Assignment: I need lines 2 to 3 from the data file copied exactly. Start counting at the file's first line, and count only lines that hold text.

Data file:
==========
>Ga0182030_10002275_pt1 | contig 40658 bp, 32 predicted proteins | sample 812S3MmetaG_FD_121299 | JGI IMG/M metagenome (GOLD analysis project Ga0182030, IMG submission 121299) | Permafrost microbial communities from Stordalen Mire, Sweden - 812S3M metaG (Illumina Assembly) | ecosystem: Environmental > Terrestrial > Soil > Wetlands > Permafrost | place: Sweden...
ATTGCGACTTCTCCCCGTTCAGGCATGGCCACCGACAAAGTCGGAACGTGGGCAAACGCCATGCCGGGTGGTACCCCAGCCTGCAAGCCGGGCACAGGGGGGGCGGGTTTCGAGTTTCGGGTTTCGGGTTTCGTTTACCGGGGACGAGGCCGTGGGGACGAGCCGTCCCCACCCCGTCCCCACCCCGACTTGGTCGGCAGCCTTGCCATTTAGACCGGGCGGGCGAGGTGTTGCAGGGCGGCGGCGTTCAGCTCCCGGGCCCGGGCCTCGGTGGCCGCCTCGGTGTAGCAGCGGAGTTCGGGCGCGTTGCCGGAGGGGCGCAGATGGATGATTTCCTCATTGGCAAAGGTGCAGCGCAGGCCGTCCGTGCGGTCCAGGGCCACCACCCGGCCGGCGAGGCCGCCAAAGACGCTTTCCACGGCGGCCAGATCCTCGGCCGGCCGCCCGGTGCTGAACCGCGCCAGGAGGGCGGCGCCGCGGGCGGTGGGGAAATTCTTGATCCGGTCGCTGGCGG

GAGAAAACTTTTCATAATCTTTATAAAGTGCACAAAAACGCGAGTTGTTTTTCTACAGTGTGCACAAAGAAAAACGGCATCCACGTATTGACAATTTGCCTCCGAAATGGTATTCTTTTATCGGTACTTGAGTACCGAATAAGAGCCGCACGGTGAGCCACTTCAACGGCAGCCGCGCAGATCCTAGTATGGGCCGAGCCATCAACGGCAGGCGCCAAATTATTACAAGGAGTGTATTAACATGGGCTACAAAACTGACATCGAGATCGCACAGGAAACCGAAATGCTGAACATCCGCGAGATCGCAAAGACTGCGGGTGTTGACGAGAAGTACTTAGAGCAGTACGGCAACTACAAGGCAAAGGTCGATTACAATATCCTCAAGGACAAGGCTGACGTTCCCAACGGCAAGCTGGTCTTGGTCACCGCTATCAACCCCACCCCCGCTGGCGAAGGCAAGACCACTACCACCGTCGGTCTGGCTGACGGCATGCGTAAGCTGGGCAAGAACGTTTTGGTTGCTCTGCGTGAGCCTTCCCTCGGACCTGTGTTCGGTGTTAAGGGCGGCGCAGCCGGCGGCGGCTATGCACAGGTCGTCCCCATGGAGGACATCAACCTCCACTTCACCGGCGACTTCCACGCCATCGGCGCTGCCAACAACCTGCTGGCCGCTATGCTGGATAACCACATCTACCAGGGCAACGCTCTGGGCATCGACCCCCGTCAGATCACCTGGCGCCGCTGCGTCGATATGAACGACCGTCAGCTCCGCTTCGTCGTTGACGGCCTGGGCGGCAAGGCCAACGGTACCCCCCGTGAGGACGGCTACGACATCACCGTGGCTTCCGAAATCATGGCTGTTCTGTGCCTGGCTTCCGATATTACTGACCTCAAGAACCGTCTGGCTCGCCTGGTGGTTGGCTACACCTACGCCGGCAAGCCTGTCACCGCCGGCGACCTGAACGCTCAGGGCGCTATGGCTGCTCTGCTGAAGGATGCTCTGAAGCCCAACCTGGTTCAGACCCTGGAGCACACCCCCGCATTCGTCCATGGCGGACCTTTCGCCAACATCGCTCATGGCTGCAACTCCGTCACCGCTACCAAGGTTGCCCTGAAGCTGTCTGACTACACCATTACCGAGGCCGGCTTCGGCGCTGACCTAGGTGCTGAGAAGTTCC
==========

ATTGCGACTTCTCCCCGTTCAGGCATGGCCACCGACAAAGTCGGAACGTGGGCAAACGCCATGCCGGGTGGTACCCCAGCCTGCAAGCCGGGCACAGGGGGGGCGGGTTTCGAGTTTCGGGTTTCGGGTTTCGTTTACCGGGGACGAGGCCGTGGGGACGAGCCGTCCCCACCCCGTCCCCACCCCGACTTGGTCGGCAGCCTTGCCATTTAGACCGGGCGGGCGAGGTGTTGCAGGGCGGCGGCGTTCAGCTCCCGGGCCCGGGCCTCGGTGGCCGCCTCGGTGTAGCAGCGGAGTTCGGGCGCGTTGCCGGAGGGGCGCAGATGGATGATTTCCTCATTGGCAAAGGTGCAGCGCAGGCCGTCCGTGCGGTCCAGGGCCACCACCCGGCCGGCGAGGCCGCCAAAGACGCTTTCCACGGCGGCCAGATCCTCGGCCGGCCGCCCGGTGCTGAACCGCGCCAGGAGGGCGGCGCCGCGGGCGGTGGGGAAATTCTTGATCCGGTCGCTGGCGG

GAGAAAACTTTTCATAATCTTTATAAAGTGCACAAAAACGCGAGTTGTTTTTCTACAGTGTGCACAAAGAAAAACGGCATCCACGTATTGACAATTTGCCTCCGAAATGGTATTCTTTTATCGGTACTTGAGTACCGAATAAGAGCCGCACGGTGAGCCACTTCAACGGCAGCCGCGCAGATCCTAGTATGGGCCGAGCCATCAACGGCAGGCGCCAAATTATTACAAGGAGTGTATTAACATGGGCTACAAAACTGACATCGAGATCGCACAGGAAACCGAAATGCTGAACATCCGCGAGATCGCAAAGACTGCGGGTGTTGACGAGAAGTACTTAGAGCAGTACGGCAACTACAAGGCAAAGGTCGATTACAATATCCTCAAGGACAAGGCTGACGTTCCCAACGGCAAGCTGGTCTTGGTCACCGCTATCAACCCCACCCCCGCTGGCGAAGGCAAGACCACTACCACCGTCGGTCTGGCTGACGGCATGCGTAAGCTGGGCAAGAACGTTTTGGTTGCTCTGCGTGAGCCTTCCCTCGGACCTGTGTTCGGTGTTAAGGGCGGCGCAGCCGGCGGCGGCTATGCACAGGTCGTCCCCATGGAGGACATCAACCTCCACTTCACCGGCGACTTCCACGCCATCGGCGCTGCCAACAACCTGCTGGCCGCTATGCTGGATAACCACATCTACCAGGGCAACGCTCTGGGCATCGACCCCCGTCAGATCACCTGGCGCCGCTGCGTCGATATGAACGACCGTCAGCTCCGCTTCGTCGTTGACGGCCTGGGCGGCAAGGCCAACGGTACCCCCCGTGAGGACGGCTACGACATCACCGTGGCTTCCGAAATCATGGCTGTTCTGTGCCTGGCTTCCGATATTACTGACCTCAAGAACCGTCTGGCTCGCCTGGTGGTTGGCTACACCTACGCCGGCAAGCCTGTCACCGCCGGCGACCTGAACGCTCAGGGCGCTATGGCTGCTCTGCTGAAGGATGCTCTGAAGCCCAACCTGGTTCAGACCCTGGAGCACACCCCCGCATTCGTCCATGGCGGACCTTTCGCCAACATCGCTCATGGCTGCAACTCCGTCACCGCTACCAAGGTTGCCCTGAAGCTGTCTGACTACACCATTACCGAGGCCGGCTTCGGCGCTGACCTAGGTGCTGAGAAGTTCC